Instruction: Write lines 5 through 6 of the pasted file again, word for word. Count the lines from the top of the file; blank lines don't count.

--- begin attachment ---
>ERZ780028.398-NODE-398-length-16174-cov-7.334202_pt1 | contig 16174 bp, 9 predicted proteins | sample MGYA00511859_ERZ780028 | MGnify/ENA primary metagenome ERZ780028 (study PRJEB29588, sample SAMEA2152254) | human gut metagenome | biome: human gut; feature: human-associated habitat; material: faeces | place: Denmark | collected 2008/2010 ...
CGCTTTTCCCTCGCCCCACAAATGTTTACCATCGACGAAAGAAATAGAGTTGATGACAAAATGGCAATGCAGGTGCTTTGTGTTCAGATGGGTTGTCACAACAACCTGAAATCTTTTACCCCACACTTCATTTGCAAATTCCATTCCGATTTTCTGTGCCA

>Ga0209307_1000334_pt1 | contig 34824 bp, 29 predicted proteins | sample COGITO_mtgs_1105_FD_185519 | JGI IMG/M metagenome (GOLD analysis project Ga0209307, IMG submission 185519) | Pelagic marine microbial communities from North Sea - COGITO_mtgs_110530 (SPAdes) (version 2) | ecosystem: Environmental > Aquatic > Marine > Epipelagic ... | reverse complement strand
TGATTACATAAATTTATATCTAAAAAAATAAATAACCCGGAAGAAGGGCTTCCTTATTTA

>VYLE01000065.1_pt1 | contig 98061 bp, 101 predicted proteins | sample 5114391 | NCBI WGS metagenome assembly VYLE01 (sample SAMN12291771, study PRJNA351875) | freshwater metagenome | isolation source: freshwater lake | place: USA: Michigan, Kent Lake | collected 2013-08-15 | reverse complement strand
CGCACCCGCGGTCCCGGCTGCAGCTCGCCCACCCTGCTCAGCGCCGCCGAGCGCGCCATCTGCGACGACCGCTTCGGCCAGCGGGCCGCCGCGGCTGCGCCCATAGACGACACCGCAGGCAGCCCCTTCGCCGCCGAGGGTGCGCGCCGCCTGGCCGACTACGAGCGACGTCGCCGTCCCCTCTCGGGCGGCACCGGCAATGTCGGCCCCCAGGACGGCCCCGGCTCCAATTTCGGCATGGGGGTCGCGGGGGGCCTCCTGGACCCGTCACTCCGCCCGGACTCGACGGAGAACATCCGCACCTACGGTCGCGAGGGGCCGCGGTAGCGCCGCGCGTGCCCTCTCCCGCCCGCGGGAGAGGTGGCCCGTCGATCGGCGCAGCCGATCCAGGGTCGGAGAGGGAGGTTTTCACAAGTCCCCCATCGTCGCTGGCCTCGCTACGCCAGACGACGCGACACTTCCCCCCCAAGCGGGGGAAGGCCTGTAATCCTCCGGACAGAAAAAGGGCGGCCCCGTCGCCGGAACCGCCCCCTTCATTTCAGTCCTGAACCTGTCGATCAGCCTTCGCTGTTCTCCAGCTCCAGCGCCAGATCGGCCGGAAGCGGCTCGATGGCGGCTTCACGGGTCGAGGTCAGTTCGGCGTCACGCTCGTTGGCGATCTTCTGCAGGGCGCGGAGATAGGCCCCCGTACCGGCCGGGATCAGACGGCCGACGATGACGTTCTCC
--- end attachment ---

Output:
>VYLE01000065.1_pt1 | contig 98061 bp, 101 predicted proteins | sample 5114391 | NCBI WGS metagenome assembly VYLE01 (sample SAMN12291771, study PRJNA351875) | freshwater metagenome | isolation source: freshwater lake | place: USA: Michigan, Kent Lake | collected 2013-08-15 | reverse complement strand
CGCACCCGCGGTCCCGGCTGCAGCTCGCCCACCCTGCTCAGCGCCGCCGAGCGCGCCATCTGCGACGACCGCTTCGGCCAGCGGGCCGCCGCGGCTGCGCCCATAGACGACACCGCAGGCAGCCCCTTCGCCGCCGAGGGTGCGCGCCGCCTGGCCGACTACGAGCGACGTCGCCGTCCCCTCTCGGGCGGCACCGGCAATGTCGGCCCCCAGGACGGCCCCGGCTCCAATTTCGGCATGGGGGTCGCGGGGGGCCTCCTGGACCCGTCACTCCGCCCGGACTCGACGGAGAACATCCGCACCTACGGTCGCGAGGGGCCGCGGTAGCGCCGCGCGTGCCCTCTCCCGCCCGCGGGAGAGGTGGCCCGTCGATCGGCGCAGCCGATCCAGGGTCGGAGAGGGAGGTTTTCACAAGTCCCCCATCGTCGCTGGCCTCGCTACGCCAGACGACGCGACACTTCCCCCCCAAGCGGGGGAAGGCCTGTAATCCTCCGGACAGAAAAAGGGCGGCCCCGTCGCCGGAACCGCCCCCTTCATTTCAGTCCTGAACCTGTCGATCAGCCTTCGCTGTTCTCCAGCTCCAGCGCCAGATCGGCCGGAAGCGGCTCGATGGCGGCTTCACGGGTCGAGGTCAGTTCGGCGTCACGCTCGTTGGCGATCTTCTGCAGGGCGCGGAGATAGGCCCCCGTACCGGCCGGGATCAGACGGCCGACGATGACGTTCTCC